Navigating 'netiquette:' How to be a good person in the age of digital devices and social media

CINCINNATI - In the digital age, you may be forgiven for asking, "whatever happened to common courtesy?" And, you may even wonder: How do you know what is common courtesy in this era? 

On a recent sunny day at Findlay Market, while lunchers enjoyed sandwiches, they were, of course, multitasking.

Kirsten Shaffer admitted she's guilty of dividing her attention between friends and phone.

"You're not listening as much, not responding to friends, because you're so busy posting on Facebook, and showing it to the world," she said.

Jill Haney, an image consultant who teaches etiquette, said our digital habits give new meaning to the "me generation."

"We live in a me-centered world and technology has made us more narcissistic," she said.

Haney believes in this digital world, with so many ways to communicate electronically, manners still matter.

"If we just put a little bit of thought it goes a long way into just showing kindness, courtesy, respect to other people, which is what etiquette is all about," she said.

What is good "netiquette?"

On Twitter and Facebook, it's refraining from complaining about work or the boss.

Haney's advice? 

"Would you want it to be read in a courtroom and would you want your grandmother to see it? Those are two good guidelines to go by."

Same thing goes for sexting. Seems like congressman Anthony Weiner should have thought about his grandmother, before he tweeted a suggestive photo of himself in his underwear.

Haney on sexting: "The rule should just be: don't!"

Sometimes there's a generation gap on issues such as: asking for a date by text.

Shaffer said: "Even people just a couple years younger are okay with the whole, hey girl, I'm hangin' out, you wanta just show up with my friends, or whatever?"

Guys should probably think twice before trying to romance via smartphone.

Here's what Findlay luncher Dana Harms said when asked about this: "Absolutely, categorically not. If a guy wants to go out with me, he needs to pick up the phone and call me."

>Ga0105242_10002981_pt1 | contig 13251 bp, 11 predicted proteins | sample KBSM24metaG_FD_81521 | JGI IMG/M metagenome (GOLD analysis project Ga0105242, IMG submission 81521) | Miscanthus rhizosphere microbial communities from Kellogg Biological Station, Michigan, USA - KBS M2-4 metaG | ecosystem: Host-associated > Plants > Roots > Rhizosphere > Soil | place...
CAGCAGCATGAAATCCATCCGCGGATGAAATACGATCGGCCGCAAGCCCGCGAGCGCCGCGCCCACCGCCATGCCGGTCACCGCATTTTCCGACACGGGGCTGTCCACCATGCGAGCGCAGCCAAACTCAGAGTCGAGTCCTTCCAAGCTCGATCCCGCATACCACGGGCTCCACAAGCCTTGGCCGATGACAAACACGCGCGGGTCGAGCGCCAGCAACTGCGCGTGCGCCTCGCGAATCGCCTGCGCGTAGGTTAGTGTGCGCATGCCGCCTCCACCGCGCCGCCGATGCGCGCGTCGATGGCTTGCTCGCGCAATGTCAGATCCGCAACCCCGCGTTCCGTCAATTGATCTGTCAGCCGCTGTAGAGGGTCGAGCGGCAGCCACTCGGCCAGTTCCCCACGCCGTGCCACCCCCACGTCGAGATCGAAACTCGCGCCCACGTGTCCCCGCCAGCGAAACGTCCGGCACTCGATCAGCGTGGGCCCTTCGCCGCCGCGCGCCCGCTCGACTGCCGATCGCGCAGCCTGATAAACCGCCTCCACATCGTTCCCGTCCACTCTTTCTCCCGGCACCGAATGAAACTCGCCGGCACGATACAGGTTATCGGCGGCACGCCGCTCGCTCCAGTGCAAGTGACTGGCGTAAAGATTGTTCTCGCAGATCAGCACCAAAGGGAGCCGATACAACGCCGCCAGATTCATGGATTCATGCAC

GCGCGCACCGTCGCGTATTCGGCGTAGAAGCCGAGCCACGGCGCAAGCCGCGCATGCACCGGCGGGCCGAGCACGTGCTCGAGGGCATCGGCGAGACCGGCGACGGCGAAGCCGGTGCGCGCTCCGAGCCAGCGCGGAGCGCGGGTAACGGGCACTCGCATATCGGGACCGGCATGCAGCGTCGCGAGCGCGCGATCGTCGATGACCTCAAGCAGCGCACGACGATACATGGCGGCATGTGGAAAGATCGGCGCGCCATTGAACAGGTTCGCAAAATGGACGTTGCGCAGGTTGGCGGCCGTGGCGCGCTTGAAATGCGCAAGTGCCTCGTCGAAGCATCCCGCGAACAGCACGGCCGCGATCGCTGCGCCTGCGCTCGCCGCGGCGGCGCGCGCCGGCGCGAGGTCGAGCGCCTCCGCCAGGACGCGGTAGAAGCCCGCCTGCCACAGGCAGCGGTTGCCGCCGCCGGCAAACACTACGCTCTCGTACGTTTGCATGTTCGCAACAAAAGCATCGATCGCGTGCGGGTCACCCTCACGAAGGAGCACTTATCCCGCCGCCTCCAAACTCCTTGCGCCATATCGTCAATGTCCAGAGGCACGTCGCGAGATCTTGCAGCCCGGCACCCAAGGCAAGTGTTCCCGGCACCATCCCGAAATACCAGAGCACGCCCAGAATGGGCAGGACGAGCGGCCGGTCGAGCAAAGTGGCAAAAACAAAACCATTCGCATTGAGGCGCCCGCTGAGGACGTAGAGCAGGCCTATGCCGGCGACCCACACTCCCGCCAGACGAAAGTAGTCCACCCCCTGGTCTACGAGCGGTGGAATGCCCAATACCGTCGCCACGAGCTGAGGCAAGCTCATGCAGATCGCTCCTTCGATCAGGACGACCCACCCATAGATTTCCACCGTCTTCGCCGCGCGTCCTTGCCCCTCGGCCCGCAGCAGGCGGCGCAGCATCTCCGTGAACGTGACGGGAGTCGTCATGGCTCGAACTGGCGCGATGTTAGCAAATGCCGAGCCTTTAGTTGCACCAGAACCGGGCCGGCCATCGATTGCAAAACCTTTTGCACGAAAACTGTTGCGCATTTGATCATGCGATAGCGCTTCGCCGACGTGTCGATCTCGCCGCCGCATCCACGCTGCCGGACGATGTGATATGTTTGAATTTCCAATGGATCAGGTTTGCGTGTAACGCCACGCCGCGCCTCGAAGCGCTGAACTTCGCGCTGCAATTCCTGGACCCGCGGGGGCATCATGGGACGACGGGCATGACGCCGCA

Speaking of the phone

Jill Haney said, put your phone aside when meeting someone IRL (in real life); it's rude to text at any kind of meeting.

"What's so important? You've asked somebody out on a date, you've been called to a meeting, this is your big opportunity, put the phone away."

Remember, Haney added, in business or personal matters, it's about relationships.

"We have to be mindful of how our behavior affects other people,"

Need netiquette help?

If you’re looking for some more social media etiquette tips, from what exactly you can and can’t post while at a friend’s wedding to the rules for unfriending and unfollowing people, we’ve put together a list of resources to help you be your very best online self.

It’s wedding season, so the Huffington Post is sharing some social media tips with anyone who wonders if it’s “too soon” to post the first kiss pic on Facebook as soon as it happens.

Thinking about unfriending someone on Facebook? What about tagging your friends in all those vacation photos you just uploaded? Real Simple magazine has some good points to consider before you make any rash social media decisions.

For everything from labeling yourself a “social media expert” (hint: you’re not) to live-Tweeting sporting events and concerts to way-too-personal statues and pictures, TechHive has published the 10 Commandments of Social Media Etiquette.

We rely on Emily Post for etiquette advice, and the website offers netiquette guidelines as well. Topics include cyber bullying, proper friending procedures, and Twitter tips.

If you’re linking all of your social platforms and think it looks great – think again. This story shares some social etiquette rules that will surely help make your content more unique, tailored and interesting. Plus, it’ll save all of your friends from shaking their heads with a mix of frustration and pity when they see your posts!

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